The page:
What to Know
- The University of Maryland says it hired a new coach, Michael Locksley, who was just named top assistant coach in the country
- Locksley is currently the offensive coordinator at The University of Alabama, but has coached for Maryland twice before
- The school fired football coach DJ Durkin and athletic trainers after the death of a player in June
The University of Maryland has named a Terps alum as the team's new football coach after months of upset over the death of player Jordan McNair.
Michael Locksley, who previously coached for the Terps in two stints totaling 10 years, will return to his home turf after coaching at The University of Alabama.
"This has always been a special place for me and my family, and I am honored to take on this role at the state’s flagship institution," the D.C. native said.
The news broke hours after Locksley was named the winner of the 2018 Broyles Award, which honors the country's best assistant coach.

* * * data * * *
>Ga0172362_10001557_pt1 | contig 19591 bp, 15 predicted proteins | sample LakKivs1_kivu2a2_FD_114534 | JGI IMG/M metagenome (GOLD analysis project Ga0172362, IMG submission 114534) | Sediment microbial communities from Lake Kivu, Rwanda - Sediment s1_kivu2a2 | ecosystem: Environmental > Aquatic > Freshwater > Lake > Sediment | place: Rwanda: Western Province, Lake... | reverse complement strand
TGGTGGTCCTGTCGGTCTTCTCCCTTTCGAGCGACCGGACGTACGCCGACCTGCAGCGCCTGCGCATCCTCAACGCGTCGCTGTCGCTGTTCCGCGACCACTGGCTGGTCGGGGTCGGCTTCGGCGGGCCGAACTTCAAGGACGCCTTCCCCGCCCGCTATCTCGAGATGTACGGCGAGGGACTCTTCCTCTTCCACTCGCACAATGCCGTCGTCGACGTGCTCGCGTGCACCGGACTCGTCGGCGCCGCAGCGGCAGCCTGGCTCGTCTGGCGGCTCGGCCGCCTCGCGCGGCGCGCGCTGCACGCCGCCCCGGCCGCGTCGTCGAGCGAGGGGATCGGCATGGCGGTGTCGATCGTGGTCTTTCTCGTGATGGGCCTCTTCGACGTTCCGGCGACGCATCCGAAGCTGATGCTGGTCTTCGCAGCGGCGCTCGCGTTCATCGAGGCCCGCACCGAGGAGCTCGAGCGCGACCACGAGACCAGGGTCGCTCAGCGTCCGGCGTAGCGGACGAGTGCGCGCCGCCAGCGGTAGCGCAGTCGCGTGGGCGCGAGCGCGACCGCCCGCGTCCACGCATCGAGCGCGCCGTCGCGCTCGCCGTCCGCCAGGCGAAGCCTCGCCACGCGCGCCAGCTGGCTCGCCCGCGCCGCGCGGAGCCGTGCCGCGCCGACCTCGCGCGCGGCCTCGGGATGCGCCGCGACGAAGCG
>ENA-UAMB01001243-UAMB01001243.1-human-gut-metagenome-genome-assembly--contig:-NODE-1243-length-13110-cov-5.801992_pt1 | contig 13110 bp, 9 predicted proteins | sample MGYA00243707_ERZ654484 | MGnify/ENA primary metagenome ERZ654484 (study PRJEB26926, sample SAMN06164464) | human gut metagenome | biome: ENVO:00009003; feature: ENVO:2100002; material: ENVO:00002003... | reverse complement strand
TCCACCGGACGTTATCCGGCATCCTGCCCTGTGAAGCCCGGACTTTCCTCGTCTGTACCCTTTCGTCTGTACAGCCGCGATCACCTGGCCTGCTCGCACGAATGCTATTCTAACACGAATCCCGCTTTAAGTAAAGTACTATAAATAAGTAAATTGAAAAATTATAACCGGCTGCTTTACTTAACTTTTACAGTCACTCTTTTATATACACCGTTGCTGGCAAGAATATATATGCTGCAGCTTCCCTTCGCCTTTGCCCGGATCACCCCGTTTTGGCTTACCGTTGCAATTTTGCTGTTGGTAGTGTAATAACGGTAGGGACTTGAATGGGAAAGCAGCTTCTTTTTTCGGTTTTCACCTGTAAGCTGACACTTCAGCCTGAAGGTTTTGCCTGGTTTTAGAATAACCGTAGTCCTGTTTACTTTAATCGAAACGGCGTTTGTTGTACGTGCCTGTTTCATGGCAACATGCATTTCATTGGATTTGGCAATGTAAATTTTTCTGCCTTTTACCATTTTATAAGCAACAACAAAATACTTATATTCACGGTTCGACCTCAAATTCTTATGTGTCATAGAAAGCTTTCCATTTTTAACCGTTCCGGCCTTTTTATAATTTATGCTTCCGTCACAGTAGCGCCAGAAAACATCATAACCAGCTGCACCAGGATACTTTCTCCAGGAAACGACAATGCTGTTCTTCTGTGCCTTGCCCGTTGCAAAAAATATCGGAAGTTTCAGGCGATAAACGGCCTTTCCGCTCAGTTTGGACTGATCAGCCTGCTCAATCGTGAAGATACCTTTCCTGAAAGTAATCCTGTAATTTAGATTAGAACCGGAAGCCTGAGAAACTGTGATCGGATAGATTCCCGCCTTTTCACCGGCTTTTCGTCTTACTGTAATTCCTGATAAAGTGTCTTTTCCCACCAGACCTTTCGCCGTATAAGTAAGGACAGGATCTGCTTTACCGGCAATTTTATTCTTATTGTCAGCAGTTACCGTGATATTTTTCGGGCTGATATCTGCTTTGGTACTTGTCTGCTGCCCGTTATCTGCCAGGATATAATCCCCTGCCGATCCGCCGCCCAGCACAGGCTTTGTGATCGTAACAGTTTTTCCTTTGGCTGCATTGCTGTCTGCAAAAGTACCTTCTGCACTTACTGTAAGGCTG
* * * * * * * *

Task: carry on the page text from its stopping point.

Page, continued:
Locksley spent the last three years at Alabama, including last season as co-offensive coordinator and this year as the Crimson Tide's offensive coordinator.
Locklsey played for Towson University and was named MVP in 1991.
"Michael not only stood out for his talent as a coach, but most importantly for the role he has played as a mentor to student-athletes throughout his career and his deep commitment to helping them grow into leaders on and off the field," Director of Athletics Damon Evans said in a statement.
Locksley's hiring comes after student protests and unrest among Maryland's football program following the death of player Jordan McNair, who collapsed during a team workout in June and died two weeks later. The new coach replaces DJ Durkin, who was fired after students protested an announcement that he would stay with the team.
Two University of Maryland athletic trainers, Wes Robinson and Steve Nordwall, drew the bulk of the blame in football player Jordan McNair’s death and were also fired.
An independent investigation into McNair’s death led by Dr. Rod Walters, a former college athletic trainer and sports medicine consultant, determined trainers at the scene did not follow proper procedures. The investigation found an hour and 39 minutes passed between the time McNair collapsed and the departure of the ambulance from the campus.